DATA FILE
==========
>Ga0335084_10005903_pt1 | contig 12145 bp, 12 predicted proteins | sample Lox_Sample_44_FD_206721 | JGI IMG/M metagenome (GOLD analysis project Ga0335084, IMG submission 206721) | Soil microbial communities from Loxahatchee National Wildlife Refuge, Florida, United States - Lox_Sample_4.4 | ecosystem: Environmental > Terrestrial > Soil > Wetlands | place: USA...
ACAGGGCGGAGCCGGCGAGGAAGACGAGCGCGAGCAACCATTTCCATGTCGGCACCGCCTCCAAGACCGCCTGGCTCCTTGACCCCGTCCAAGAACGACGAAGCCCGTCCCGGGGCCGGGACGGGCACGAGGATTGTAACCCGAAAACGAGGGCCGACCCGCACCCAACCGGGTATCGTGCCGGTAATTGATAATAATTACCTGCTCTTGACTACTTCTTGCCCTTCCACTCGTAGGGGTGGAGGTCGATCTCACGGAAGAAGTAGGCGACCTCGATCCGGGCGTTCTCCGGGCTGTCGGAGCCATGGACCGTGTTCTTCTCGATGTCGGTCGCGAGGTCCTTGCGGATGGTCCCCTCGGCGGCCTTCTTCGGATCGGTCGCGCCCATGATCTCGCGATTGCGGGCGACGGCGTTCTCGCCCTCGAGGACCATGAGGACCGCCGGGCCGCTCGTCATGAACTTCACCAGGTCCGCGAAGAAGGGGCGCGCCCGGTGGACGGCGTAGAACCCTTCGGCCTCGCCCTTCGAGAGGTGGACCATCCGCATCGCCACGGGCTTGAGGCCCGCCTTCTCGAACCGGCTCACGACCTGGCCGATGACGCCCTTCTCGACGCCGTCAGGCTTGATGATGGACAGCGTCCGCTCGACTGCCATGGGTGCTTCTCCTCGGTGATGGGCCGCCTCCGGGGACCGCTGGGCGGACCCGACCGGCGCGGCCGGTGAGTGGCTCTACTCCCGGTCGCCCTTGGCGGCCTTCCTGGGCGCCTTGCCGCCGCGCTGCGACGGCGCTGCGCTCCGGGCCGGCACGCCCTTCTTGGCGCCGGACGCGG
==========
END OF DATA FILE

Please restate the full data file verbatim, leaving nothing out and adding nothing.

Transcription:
>Ga0335084_10005903_pt1 | contig 12145 bp, 12 predicted proteins | sample Lox_Sample_44_FD_206721 | JGI IMG/M metagenome (GOLD analysis project Ga0335084, IMG submission 206721) | Soil microbial communities from Loxahatchee National Wildlife Refuge, Florida, United States - Lox_Sample_4.4 | ecosystem: Environmental > Terrestrial > Soil > Wetlands | place: USA...
ACAGGGCGGAGCCGGCGAGGAAGACGAGCGCGAGCAACCATTTCCATGTCGGCACCGCCTCCAAGACCGCCTGGCTCCTTGACCCCGTCCAAGAACGACGAAGCCCGTCCCGGGGCCGGGACGGGCACGAGGATTGTAACCCGAAAACGAGGGCCGACCCGCACCCAACCGGGTATCGTGCCGGTAATTGATAATAATTACCTGCTCTTGACTACTTCTTGCCCTTCCACTCGTAGGGGTGGAGGTCGATCTCACGGAAGAAGTAGGCGACCTCGATCCGGGCGTTCTCCGGGCTGTCGGAGCCATGGACCGTGTTCTTCTCGATGTCGGTCGCGAGGTCCTTGCGGATGGTCCCCTCGGCGGCCTTCTTCGGATCGGTCGCGCCCATGATCTCGCGATTGCGGGCGACGGCGTTCTCGCCCTCGAGGACCATGAGGACCGCCGGGCCGCTCGTCATGAACTTCACCAGGTCCGCGAAGAAGGGGCGCGCCCGGTGGACGGCGTAGAACCCTTCGGCCTCGCCCTTCGAGAGGTGGACCATCCGCATCGCCACGGGCTTGAGGCCCGCCTTCTCGAACCGGCTCACGACCTGGCCGATGACGCCCTTCTCGACGCCGTCAGGCTTGATGATGGACAGCGTCCGCTCGACTGCCATGGGTGCTTCTCCTCGGTGATGGGCCGCCTCCGGGGACCGCTGGGCGGACCCGACCGGCGCGGCCGGTGAGTGGCTCTACTCCCGGTCGCCCTTGGCGGCCTTCCTGGGCGCCTTGCCGCCGCGCTGCGACGGCGCTGCGCTCCGGGCCGGCACGCCCTTCTTGGCGCCGGACGCGG